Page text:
Take the 2-minute tour ×
Unix & Linux Stack Exchange is a question and answer site for users of Linux, FreeBSD and other Un*x-like operating systems.. It's 100% free, no registration required.

I want to measure memory utilization of my Apache Server. Can I use the pmap command and pass all the process IDs of httpd and take that as total utilization?

pmap PID1 PID2 ....

It seems that pmap gives more info than just RAM utilization. Is there any command in Unix/Perl with which I can get the correct info for memory use?

share|improve this question
add comment

1 Answer

You can do this using the ps utility. The following will work in Linux:

ps -p $(pgrep -d',' -x apache2) -o rss= | awk '{ i += $1 } END { print "Usage: " i"K" }'

Replace apache2 with the process name your distro uses for apache.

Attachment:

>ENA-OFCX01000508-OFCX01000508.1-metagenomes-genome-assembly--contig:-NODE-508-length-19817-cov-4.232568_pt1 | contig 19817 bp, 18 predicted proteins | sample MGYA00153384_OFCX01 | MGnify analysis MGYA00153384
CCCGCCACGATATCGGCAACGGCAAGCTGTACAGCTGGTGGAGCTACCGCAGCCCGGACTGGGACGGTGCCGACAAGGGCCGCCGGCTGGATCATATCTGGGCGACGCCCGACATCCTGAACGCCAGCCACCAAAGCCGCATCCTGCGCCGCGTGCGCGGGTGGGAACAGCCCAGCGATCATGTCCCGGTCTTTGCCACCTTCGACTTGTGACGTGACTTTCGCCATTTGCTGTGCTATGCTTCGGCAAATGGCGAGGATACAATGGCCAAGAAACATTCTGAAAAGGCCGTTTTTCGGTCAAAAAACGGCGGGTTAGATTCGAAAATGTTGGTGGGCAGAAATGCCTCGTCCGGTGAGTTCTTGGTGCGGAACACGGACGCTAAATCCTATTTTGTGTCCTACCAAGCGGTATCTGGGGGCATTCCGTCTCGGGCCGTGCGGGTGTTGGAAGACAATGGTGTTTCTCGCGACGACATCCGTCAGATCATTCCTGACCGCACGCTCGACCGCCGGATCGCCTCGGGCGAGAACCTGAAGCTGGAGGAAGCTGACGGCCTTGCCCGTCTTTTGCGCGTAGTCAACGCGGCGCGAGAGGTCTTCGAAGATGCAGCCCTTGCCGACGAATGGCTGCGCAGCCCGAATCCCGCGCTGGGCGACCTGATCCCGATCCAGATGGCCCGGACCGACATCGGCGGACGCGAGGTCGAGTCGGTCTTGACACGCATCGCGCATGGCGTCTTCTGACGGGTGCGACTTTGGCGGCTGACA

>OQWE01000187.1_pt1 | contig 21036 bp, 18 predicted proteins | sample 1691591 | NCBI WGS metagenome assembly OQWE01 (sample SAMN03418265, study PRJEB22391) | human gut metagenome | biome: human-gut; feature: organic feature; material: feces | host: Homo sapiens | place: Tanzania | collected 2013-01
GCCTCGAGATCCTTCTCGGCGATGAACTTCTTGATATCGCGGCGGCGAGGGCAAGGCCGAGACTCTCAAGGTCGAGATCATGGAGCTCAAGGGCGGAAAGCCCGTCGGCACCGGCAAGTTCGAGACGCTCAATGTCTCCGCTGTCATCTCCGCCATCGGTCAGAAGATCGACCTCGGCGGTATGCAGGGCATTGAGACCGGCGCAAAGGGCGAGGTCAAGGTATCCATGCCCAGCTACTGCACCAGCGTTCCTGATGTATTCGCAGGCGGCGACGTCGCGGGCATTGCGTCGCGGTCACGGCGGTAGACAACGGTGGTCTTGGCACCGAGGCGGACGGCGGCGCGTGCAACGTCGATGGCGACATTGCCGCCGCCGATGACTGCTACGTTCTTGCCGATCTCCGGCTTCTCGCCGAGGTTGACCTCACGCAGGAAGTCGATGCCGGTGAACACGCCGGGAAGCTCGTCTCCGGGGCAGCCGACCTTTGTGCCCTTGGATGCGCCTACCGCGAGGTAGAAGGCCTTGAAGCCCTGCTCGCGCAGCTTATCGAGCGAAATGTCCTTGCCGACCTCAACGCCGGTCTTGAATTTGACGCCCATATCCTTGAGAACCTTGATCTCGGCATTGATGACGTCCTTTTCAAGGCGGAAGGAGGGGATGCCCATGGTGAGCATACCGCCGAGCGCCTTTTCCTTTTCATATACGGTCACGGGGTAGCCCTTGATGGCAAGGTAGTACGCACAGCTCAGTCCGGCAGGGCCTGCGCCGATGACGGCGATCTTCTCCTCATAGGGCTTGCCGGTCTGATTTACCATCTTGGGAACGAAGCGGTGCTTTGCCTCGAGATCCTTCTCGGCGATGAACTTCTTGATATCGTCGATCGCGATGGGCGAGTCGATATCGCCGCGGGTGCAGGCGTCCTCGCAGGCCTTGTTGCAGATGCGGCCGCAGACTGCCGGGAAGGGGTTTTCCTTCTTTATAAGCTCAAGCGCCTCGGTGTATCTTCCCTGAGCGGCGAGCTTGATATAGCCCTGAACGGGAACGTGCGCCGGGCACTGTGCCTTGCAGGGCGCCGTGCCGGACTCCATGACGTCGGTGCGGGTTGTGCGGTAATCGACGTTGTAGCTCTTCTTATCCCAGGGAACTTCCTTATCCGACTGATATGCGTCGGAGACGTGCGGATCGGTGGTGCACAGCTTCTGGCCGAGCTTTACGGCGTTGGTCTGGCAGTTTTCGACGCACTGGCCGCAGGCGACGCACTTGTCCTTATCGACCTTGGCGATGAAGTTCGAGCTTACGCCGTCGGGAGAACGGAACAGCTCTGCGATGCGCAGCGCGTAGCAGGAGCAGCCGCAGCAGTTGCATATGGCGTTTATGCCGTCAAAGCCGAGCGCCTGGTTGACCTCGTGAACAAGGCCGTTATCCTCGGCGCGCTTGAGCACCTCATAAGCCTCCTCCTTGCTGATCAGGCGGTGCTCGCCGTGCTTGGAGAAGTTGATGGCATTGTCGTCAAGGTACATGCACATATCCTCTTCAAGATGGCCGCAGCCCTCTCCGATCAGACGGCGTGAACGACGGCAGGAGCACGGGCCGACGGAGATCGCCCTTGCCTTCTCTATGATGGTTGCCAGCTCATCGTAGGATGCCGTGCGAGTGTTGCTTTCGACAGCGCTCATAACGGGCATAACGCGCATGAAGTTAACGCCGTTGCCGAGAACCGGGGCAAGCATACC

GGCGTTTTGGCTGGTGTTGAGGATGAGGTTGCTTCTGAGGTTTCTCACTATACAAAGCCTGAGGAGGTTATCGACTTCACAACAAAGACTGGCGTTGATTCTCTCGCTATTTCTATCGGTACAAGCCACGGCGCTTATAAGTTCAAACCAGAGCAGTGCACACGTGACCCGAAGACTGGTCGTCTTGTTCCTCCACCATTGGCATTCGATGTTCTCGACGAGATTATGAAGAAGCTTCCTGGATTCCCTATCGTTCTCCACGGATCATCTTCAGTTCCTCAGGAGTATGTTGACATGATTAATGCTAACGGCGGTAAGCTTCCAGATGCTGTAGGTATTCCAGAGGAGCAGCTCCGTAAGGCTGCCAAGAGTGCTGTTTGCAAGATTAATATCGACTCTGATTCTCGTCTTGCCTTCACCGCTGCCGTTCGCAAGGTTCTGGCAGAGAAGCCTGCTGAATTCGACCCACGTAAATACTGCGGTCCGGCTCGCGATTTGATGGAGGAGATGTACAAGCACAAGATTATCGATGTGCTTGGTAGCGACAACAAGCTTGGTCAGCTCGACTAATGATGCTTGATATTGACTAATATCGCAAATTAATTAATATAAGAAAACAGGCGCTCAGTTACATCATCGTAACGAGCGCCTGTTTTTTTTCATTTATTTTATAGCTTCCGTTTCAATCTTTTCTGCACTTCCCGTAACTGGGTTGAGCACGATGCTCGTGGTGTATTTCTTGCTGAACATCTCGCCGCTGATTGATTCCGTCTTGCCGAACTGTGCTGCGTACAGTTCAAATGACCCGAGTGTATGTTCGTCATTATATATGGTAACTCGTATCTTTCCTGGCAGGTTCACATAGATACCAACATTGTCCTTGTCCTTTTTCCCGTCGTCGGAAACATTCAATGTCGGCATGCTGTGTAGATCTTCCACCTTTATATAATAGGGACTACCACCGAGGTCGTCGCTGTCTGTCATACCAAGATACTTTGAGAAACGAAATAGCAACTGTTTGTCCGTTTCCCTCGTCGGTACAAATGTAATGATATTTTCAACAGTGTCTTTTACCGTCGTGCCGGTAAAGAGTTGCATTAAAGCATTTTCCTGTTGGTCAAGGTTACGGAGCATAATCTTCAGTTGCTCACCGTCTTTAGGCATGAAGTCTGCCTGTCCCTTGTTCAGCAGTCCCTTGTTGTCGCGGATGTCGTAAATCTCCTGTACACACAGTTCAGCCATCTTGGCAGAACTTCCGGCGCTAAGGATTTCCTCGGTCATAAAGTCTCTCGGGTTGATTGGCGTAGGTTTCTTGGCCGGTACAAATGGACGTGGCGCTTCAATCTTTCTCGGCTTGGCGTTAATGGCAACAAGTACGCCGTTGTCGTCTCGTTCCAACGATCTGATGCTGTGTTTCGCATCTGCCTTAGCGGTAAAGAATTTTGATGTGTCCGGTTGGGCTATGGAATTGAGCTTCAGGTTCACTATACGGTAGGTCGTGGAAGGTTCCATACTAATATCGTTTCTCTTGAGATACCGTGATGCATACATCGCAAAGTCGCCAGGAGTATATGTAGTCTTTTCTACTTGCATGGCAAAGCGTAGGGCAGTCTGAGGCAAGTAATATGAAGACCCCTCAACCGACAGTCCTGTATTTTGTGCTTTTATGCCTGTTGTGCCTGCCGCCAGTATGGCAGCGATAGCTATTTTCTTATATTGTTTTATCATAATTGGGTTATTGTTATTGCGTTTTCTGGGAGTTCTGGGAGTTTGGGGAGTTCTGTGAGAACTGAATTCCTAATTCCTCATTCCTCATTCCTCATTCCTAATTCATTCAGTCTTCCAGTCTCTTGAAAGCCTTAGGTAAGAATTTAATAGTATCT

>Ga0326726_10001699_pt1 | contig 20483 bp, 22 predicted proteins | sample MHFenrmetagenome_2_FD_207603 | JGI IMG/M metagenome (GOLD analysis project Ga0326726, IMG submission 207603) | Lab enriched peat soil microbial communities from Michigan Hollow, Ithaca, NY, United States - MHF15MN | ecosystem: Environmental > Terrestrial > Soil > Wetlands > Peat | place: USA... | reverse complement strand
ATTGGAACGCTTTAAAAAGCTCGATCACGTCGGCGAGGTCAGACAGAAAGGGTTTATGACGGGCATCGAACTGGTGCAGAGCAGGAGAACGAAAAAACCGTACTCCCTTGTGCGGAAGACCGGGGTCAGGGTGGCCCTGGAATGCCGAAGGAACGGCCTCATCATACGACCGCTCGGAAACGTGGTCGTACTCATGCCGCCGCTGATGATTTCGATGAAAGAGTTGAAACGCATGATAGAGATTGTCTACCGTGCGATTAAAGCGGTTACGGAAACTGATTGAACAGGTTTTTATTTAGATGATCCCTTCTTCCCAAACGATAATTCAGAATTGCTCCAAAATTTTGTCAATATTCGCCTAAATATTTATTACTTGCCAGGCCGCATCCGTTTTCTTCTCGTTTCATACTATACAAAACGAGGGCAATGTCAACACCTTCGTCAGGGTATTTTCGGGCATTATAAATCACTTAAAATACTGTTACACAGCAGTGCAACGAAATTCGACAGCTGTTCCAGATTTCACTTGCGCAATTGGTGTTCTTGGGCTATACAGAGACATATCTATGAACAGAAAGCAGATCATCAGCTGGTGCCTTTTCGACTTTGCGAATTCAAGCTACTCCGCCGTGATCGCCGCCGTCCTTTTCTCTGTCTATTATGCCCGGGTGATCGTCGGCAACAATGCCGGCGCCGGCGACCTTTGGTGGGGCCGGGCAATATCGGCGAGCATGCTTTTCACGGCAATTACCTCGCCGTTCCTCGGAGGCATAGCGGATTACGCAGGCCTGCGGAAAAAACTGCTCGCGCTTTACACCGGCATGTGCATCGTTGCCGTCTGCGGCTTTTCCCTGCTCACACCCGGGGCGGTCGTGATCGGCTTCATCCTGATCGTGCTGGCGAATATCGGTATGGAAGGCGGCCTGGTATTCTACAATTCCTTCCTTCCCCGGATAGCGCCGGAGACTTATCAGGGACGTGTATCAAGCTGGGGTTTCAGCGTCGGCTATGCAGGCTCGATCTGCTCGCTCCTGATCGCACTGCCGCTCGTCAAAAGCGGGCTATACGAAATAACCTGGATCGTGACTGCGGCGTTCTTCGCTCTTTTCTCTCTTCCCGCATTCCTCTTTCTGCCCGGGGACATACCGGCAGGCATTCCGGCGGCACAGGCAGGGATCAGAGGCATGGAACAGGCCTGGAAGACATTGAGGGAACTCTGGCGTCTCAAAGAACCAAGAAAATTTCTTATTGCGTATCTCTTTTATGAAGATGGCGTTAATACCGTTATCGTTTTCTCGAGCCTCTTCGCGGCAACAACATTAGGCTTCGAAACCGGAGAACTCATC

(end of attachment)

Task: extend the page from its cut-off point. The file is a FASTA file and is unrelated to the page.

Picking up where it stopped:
share|improve this answer
    
Dose ps command gives the correct memory utilization or it's add some extra thing into calculation ? I have read in most of the blog that it add other thing too. –  Amit Nagar Dec 28 '12 at 8:32
    
It doesn't add anything. From the manpage: The SIZE and RSS fields don't count some parts of a process including the page tables, kernel stack, struct thread_info, and struct task_struct. This is usually at least 20 KiB of memory that is always resident. –  jordanm Dec 28 '12 at 17:20
4  
Be careful with those numbers, the RSS is the resident size, i.e., the pages of the process' address space that are currently in memory. Any shared pages (executable, shared constant data, shared COW modifiable data which hasn't been modified) will be added several times. The process SIZE is the size of the address space, which tells you even less how much memory it is using. –  vonbrand Jan 24 '13 at 16:53
add comment

Your Answer

 
discard

By posting your answer, you agree to the privacy policy and terms of service.

Not the answer you're looking for? Browse other questions tagged or ask your own question.